Recent results from energy scientist Prof. Andrea Ramirez Ramirez (also published in the journal Energy & Environmental Science) try to steer future developments in the right direction. She studied how so-called ‘negative emission technologies’ determine their carbon footprint.
Ramirez Ramirez: “There is a lot of attention for techniques that use more greenhouse gases than they emit, and therefore have a ‘negative emission’. But because of large differences in carbon footprint assessments, we run the risk of wasting time on techniques that could cause an unintentional net increase in greenhouse gases. We propose four criteria for reliably labelling technologies as negative emissions technologies. In short, there must be capture and permanent storage of greenhouse gasses, with the inevitable emissions to achieve this being known in detail and less than the amount of captured greenhouse gas.”

There is a lot of attention for techniques that use more greenhouse gases than they emit. But because of large differences in carbon footprint assessments, we run the risk of wasting time on technologies that could cause an unintentional net increase in greenhouse gases.

― Prof. Andrea Ramirez Ramirez, TU Delft

e-Refinery

The work of Burdyny & Smith and Ramirez Ramirez are excellent examples of the e-Refinery approach. Burdyny: “Changing our energy system is an immense challenge. It requires breakthroughs at the scale level smaller than a human hair up to the scale of entire countries. Collaboration between science and industry and between multiple disciplines is essential. This is the approach of the e-Refinery initiative.”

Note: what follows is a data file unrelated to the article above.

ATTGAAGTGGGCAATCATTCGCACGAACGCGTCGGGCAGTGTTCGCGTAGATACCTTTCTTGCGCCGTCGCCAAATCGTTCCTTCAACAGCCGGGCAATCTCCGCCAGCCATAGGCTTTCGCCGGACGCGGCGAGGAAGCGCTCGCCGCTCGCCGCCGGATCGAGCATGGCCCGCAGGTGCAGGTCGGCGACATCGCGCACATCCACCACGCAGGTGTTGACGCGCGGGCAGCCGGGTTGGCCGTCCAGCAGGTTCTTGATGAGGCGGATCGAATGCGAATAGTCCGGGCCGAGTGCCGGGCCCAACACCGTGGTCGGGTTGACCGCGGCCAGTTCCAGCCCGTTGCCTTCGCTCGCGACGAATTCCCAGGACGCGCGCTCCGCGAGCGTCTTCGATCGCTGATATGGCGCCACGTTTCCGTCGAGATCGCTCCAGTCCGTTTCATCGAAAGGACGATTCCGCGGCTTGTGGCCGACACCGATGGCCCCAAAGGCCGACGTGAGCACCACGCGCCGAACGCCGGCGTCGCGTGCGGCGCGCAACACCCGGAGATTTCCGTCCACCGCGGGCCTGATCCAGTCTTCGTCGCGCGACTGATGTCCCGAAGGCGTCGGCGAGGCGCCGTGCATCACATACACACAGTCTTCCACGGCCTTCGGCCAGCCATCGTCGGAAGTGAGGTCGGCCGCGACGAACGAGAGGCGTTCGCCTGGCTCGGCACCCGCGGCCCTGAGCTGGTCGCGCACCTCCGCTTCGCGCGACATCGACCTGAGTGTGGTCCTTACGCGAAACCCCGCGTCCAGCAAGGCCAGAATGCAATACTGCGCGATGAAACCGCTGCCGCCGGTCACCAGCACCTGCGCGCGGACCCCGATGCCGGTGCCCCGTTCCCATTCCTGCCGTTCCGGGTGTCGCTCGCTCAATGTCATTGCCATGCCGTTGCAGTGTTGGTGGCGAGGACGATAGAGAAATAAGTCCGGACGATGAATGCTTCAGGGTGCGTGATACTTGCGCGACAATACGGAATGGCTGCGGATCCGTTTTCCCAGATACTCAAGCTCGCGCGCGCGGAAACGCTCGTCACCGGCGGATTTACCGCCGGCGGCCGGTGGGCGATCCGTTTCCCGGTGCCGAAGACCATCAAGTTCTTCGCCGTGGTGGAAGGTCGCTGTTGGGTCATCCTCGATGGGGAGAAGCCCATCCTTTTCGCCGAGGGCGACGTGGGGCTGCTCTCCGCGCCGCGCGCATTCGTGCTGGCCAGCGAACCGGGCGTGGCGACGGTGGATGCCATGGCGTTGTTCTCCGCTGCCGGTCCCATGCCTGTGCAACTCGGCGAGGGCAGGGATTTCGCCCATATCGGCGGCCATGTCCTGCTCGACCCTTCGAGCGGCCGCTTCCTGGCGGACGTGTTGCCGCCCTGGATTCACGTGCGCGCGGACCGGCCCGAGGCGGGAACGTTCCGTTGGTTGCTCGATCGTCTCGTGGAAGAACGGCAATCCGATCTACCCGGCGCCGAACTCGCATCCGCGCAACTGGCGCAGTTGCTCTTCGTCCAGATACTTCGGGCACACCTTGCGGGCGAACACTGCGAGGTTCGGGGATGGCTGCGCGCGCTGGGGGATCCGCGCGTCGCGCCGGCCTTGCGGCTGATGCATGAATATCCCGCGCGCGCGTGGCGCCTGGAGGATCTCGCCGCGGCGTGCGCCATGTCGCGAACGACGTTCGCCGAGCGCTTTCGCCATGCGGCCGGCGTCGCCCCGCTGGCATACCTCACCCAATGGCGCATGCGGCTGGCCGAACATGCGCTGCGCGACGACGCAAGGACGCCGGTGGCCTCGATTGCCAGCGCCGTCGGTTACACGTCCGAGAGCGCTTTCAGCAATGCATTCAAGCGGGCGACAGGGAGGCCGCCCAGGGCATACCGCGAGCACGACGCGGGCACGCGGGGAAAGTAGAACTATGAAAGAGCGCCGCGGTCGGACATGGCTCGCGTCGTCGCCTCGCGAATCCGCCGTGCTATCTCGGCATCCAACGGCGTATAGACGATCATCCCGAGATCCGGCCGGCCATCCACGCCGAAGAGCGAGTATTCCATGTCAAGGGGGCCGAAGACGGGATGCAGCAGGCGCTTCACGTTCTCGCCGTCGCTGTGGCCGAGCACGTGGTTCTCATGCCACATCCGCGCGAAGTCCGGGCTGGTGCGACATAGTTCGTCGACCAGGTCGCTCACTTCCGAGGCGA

e-Refinery was established to enable the process of electrification of the chemical industry and integration with the energy sector on all fronts. In consultation with Dutch industry, it was decided to start with three bulk chemicals: hydrogen, formic acid and ethylene. After that, the electrochemical production of methane and methanol, carbon monoxide and ammonia will also be examined. Only through such a large-scale electrification will fuels become CO2 neutral in the future.This objective of e-Refinery is inextricably linked to that of smart electricity storage. By integrating the two sectors, surpluses or shortages can easily be exchanged between electricity-consuming industry and electricity suppliers. To achieve both objectives, e-Refinery follows an integrated approach; from material design in the laboratory to integration in large-scale systems.Ramirez Ramirez concludes: “Preventing disastrous climate change is a race against time. It requires international cooperation and technological development as we have never seen before.”